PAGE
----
Where The Water Is Running Out...A Landmark Gets A New Lease On Life

Roberto Sanchez Ramirez stands on a catwalk high in the Metropolitan Cathedral's soaring vaults. "The only straight thing in this cathedral is the chandeliers," jokes Sanchez, one of the engineers supervising the 17th century landmark's rescue from collapse. To the music of a midday mass below, he points out the sagging arches and ceiling cracks that reveal the cathedral's warp.

Mexico City is sinking. Worse yet, it is sinking unevenly. Nowhere is that clearer than in the cathedral and the surrounding crooked colonial blocks built atop the Aztec city. For 150 years, engineers have been pumping water from the aquifer that supplies the city, sinking the ground 7.5 meters in the past century. Under the cathedral, the pre-Hispanic remains have compressed the soft clay so that the 127,000-metric-ton edifice settles at different rates, buckling walls, tilting columns, and pitching the floor. Water, not the infamous air pollution, is the most serious environmental issue facing the new mayor, Cuauhtemoc Cardenas, when he takes office on Dec. 5.

For a start, the 20 million people living in the city and surrounding valley are used to subsidized water and need to learn a little conservation. Water is now being pumped out of the aquifer 22 cubic meters a second faster than it is naturally replenished. Even so, the city must pump a third of its needs uphill from reservoirs as far as 150 kilometers away. Since 1994, four private companies under 10-year contracts to the city have installed some 1.05 million water meters and begun to calculate bills on usage. Next year, 240,000 more meters are set to go in. In theory, reducing subsidies should encourage households to save more--if they pay their bills. As many as half don't bother, and the city, fearing political fallout in poor neighborhoods, is loath to cut them off.

Now, the four companies--joint ventures with two British and two French partners--have started repairing the city's distribution network, where some 40% of the water is lost to leaks. "It's not a sexy thing to do," says Michael Jones, director general of Industrias del Agua de la Ciudad de Mexico, a joint venture between Britain's Severn Trent Water PLC and a Monterrey-based environmental firm, Socios Ambientales de Mexico. "It's not like building a new aqueduct." Still, conservation alone won't solve the problem. So the Interamerican Development Bank is funding a study of ways to replenish the aquifer, perhaps by diverting rainwater to the recharge zones. "All the sources of water are running out," says Jairo Sanchez, the IDB's Mexico representative. "We have to do everything possible to stop the sinking."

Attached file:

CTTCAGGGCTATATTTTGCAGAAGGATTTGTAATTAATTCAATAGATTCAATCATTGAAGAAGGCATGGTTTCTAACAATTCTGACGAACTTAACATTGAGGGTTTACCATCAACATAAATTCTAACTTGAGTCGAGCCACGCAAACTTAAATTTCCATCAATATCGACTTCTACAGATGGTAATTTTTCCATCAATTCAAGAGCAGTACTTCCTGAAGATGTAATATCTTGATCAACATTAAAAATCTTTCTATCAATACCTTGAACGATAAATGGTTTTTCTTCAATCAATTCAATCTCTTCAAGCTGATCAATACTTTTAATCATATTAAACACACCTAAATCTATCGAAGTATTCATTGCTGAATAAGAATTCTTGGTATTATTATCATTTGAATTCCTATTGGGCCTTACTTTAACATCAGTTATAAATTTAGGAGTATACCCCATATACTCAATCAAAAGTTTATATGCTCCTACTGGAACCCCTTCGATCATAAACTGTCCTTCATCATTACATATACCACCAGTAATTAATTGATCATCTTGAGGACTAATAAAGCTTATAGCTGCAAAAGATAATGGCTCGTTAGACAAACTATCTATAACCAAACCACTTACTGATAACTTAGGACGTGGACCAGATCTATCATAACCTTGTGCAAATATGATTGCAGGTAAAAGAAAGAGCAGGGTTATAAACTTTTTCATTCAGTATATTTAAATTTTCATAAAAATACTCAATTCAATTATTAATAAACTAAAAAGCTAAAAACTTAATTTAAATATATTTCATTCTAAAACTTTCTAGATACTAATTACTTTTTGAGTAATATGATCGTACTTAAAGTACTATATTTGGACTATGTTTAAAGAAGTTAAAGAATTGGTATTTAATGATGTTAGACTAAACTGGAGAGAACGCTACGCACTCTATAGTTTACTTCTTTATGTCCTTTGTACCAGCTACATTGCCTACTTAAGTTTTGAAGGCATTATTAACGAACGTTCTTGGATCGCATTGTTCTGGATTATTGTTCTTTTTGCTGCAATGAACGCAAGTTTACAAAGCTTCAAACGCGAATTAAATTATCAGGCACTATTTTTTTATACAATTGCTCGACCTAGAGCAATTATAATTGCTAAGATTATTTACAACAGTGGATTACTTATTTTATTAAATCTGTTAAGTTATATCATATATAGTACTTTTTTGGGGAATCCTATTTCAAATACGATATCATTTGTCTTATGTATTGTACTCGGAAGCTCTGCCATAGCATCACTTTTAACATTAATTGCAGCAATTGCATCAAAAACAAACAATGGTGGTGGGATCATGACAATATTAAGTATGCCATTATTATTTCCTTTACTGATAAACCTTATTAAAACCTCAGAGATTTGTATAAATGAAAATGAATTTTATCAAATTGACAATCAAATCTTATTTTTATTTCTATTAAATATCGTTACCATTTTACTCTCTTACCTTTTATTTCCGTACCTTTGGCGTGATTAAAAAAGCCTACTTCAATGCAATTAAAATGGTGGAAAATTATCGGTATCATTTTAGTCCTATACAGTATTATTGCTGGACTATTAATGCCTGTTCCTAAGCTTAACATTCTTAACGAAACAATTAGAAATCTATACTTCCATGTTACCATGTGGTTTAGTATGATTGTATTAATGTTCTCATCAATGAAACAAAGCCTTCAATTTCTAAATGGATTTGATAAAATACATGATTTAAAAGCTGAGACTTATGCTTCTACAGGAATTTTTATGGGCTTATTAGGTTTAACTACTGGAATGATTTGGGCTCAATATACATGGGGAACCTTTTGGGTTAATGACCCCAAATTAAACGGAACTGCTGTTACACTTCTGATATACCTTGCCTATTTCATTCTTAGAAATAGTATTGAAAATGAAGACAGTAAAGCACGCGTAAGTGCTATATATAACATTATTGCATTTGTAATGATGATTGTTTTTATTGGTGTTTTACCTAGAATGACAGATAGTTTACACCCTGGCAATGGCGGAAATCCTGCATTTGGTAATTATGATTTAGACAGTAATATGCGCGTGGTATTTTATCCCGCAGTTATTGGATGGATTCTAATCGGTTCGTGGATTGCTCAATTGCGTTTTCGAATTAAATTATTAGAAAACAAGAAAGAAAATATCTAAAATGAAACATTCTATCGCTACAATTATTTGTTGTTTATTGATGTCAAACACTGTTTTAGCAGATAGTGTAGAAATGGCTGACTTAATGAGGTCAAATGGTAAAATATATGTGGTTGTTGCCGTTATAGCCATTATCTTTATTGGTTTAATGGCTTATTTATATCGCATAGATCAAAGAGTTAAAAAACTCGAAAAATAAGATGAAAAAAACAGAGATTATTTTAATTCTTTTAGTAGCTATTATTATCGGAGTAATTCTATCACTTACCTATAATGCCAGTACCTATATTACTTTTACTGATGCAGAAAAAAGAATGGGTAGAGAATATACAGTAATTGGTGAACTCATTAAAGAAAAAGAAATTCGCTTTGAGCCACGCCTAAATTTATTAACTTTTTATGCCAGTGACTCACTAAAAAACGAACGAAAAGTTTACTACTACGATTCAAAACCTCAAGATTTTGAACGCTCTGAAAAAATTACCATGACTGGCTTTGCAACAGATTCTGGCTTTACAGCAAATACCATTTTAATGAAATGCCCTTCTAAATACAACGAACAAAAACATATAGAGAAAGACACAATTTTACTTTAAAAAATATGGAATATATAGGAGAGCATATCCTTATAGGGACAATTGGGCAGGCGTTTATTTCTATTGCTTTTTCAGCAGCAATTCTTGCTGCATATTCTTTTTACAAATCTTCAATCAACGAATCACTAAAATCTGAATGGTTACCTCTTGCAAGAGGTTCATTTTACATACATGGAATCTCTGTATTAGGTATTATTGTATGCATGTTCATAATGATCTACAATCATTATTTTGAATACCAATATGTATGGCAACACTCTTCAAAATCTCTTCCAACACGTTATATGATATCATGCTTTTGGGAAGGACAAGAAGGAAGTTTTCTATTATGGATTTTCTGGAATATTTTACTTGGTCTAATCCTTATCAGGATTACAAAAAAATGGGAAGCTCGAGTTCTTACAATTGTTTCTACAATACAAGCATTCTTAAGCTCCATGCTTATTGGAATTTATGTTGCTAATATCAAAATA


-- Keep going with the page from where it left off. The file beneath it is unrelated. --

FLOODING. Draining wastewater is equally complicated. As the city sinks, the slope of the drainage canals flattens out, slowing the untreated flow out of the valley and raising the risk of flooding during the summer rainy season. The IDB and the Overseas Economic Cooperation Fund of Japan are helping finance a five-year, $1.04 billion wastewater treatment and drainage project. Bids for four treatment plants, including the world's biggest, should go out in early 1998.

The project will also cover open sewage canals, pump wastewater to deeper drainage channels, and improve the city's runoff. "In theory, all the elements are in place for the city to solve its water problems in 10 years," says Alain Biche, Mexico director for Lyonnaise des Eaux, which holds one of the distribution contracts with Mexican partner Bufete Industrial. Now, the city needs to put the theory into practice.


At least the cathedral's problems have been partly solved. Engineers and architects working under the government's National Arts & Culture Council decided to straighten out the building by helping the parts that were sinking more slowly to fall faster. "We decided not to fight with nature," says Sergio Zaldivar Guerra, director of the project. The team dug 32 shafts 20 meters under the cathedral and lined them with concrete. At the bottom of each shaft, workmen are threading pipes into the soil to suck up clay, creating hollows into which the earth above collapses.

When work started in 1993, the northeast corner of the cathedral was 2.4 meters higher than the southwest point. That has now been reduced by almost a full meter, and the digging should end by mid-1998. Until then, work continues in the shafts dug below the warrenlike crypt, where the ashes of the city elite are sealed behind marble plaques. The growl of engines pushing pipes deep into the mud disturbs this final resting place. But the crypt's ghosts might agree that the disruption is worth it.

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